“Are you Jewish?” – A Breakdown In Communication

On my campus there is an active Chabad “shaliach” who often stands in the public thoroughfares of the university searching for Jews. Now, how one searches for “Jews” is anyone’s guess since, last I checked, being “Jewish” is not a strictly racial affiliation and the irreligious or non-religious Jews that he is looking for do not stand out from all the other students in any meaningful way. They also have tattoos, popular hair styles, clothing, and now even full beards! Some such “shluchim” look for the stereo-typical “Jewish nose” or other such [supposedly] identifying features, but mostly they are at a loss as to the object of their search – and so they stand there looking almost lost themselves.

But one thing is for sure: they are driven by a misguided mystical, racial, and xenophobic definition of Jewishness, even if on the surface they appear as though they have the interest of Torah and the halakhah in mind. They are so worried that they may spend (read “waste”) their time with someone who either isn’t Jewish but is interested in Judaism or identifies as Jewish but only shares patrilineal descent (a situation that most other groups view as a problem worthy of solving), that they often miss Jews who are right in front of their faces.

I know this because while after having approached this “shaliach” wearing a black leather kippah and tzitzit, having spoken to him in fluent Modern Hebrew, having declined to shake his lulav because I told him that I already had done so in shul that morning, and having shared with him that I had made aliyah with my family several years ago – after all this – he looked me in the eye and asked, “So, you’re Jewish, right?”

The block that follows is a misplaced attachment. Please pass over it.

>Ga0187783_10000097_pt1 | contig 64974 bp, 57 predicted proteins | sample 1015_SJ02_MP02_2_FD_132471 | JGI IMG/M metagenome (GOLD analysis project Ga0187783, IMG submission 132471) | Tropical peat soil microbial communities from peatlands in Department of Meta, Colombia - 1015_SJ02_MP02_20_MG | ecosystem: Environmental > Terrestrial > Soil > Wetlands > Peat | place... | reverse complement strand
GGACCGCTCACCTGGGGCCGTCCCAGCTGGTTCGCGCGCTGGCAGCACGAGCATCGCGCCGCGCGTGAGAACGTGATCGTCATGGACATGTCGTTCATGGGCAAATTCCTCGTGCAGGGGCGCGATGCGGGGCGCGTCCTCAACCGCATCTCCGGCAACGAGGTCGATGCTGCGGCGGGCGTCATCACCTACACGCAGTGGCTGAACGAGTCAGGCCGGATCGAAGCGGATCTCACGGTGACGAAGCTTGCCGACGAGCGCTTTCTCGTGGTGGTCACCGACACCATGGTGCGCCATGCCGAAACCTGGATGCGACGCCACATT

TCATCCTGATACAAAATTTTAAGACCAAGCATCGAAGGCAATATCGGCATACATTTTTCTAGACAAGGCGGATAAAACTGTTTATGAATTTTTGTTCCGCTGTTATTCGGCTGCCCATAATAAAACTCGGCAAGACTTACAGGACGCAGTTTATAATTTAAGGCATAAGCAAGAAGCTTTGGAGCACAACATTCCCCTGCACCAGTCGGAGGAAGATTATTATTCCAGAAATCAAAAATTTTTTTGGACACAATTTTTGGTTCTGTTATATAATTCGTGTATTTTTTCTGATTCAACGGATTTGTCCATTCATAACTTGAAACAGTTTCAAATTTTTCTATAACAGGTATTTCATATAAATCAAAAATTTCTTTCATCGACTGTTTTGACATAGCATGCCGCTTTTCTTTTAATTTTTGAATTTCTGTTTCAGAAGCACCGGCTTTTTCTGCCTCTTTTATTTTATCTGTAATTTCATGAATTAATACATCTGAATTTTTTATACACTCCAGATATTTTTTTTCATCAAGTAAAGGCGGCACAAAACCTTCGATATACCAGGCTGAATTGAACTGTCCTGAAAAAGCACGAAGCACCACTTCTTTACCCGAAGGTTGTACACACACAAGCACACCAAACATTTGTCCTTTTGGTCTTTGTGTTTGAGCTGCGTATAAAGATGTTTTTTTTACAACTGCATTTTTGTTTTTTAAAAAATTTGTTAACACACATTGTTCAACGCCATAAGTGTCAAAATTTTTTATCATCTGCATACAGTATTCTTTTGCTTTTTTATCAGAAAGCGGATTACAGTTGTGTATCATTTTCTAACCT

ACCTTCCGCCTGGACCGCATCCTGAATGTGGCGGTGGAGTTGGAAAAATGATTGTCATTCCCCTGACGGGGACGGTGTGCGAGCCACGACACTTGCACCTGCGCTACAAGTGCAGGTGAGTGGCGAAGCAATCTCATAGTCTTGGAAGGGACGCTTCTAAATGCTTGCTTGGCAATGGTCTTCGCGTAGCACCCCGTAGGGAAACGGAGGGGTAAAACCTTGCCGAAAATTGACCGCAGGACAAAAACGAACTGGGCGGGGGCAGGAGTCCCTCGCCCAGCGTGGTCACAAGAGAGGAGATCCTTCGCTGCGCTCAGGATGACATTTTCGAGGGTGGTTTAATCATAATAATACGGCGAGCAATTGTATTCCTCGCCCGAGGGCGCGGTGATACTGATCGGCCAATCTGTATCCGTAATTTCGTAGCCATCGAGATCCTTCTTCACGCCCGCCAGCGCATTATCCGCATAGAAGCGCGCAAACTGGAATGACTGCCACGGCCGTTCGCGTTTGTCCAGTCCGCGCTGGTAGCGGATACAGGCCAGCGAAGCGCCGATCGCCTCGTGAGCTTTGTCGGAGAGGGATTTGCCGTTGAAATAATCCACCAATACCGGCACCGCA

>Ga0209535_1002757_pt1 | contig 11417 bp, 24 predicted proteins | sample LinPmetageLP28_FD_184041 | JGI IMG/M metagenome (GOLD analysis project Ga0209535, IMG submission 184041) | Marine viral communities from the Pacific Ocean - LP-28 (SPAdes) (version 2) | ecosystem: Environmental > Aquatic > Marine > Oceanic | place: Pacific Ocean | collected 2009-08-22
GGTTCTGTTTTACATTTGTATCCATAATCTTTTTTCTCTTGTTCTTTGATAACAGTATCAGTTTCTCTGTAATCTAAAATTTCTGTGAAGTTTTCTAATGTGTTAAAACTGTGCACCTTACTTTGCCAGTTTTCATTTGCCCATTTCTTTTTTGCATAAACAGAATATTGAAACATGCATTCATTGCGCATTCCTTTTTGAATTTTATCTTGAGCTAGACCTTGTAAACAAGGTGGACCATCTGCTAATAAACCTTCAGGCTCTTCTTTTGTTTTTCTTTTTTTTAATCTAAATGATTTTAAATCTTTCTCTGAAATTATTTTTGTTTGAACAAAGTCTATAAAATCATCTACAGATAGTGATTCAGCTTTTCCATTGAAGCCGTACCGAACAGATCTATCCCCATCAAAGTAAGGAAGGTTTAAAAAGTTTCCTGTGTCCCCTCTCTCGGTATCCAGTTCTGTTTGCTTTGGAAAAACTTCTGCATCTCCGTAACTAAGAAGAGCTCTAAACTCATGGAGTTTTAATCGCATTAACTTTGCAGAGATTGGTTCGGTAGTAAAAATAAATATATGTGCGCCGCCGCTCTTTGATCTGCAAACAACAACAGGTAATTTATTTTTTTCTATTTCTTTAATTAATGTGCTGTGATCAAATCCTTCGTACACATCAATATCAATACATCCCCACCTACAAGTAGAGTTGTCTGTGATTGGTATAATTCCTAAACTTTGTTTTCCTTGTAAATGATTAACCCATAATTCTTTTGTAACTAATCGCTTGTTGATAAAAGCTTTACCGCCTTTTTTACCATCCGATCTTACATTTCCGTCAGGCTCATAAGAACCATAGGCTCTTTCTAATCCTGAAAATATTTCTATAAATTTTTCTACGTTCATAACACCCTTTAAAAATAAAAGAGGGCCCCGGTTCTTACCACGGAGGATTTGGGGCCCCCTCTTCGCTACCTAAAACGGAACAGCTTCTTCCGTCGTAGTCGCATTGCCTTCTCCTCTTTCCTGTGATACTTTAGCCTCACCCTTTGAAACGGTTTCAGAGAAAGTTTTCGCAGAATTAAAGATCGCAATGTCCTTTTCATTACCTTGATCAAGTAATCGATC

I was borderline indignant and gave him a polite, but stern piece of my mind. “Rabbi,” I said, “are you serious? Why would you ask me after this entire conversation if I am Jewish?” He responded by saying, “Well, I have to ask because you never know for sure.” I told him, “If we can never be ‘sure’ then you are suspect too, rabbi! How do you make ‘sure’ that someone is Jewish? Is there a blood test that can definitively tell you who is and who isn’t? And why ask? I can tell you whatever I want – what if I’m lying?” I could tell that he saw my point, but he maintained his [decidedly racist] position on the matter, turned away from me, and continued on his snipe-hunt.

I thought about how this type of questioning is not only unnecessary, but is also completely useless. In fact, I came up with a scenario where it could lead to complete error. The following is loosely based on my conversation with this “shaliach” and also other similar conversations had by others (with other Chabad “shluchim”) of which I am aware. I submit it for your amusement and as food for thought.

Rabbi: “Are you Jewish?”

Passerby: “Yes.”

Rabbi: “So, your mother is Jewish?”

Passerby: “No.”

Rabbi: “Ah, so your father is Jewish?”

Passerby: “Yes, of course.”

Rabbi: “You know that no matter how Jewish you may feel, you can only be Jewish if your mother is Jewish. Even if you have a Jewish father, that does not make you Jewish. I’m sorry, my friend, but you are not really Jewish.”

Passerby: “No, I’m Jewish even without a Jewish mother.”

Rabbi: “What are you, then? Reform? Conservative? Reconstructionist? Secular?”

Passerby: “I’m a convert. My mother is a Christian and my father is Avraham Avinu.”

And this, my dear friends, is how a racist, Eurocentric, and xenophobic approach to Judaism and halakhah can mislead someone into breaking 36 mitzvot of the Torah all at once. Yes, I do believe that it is that serious. In fact, this type of elitism is what Orthodox Jews are unfortunately known for throughout the non-Jewish world. In order for this to change, we need to come to grips with the idea that a black man may be born Jewish and a Semitic-looking man may be a convert – but that both are certainly Jews. This is because, like America (le-havdil elef havdalot), Judaism is not a religion per se, but a nation with laws. Those that become citizens of that nation are looking for a better life and believe in its common moral, religious, and political ideals – completely irrespective of their race.

Just some thoughts.

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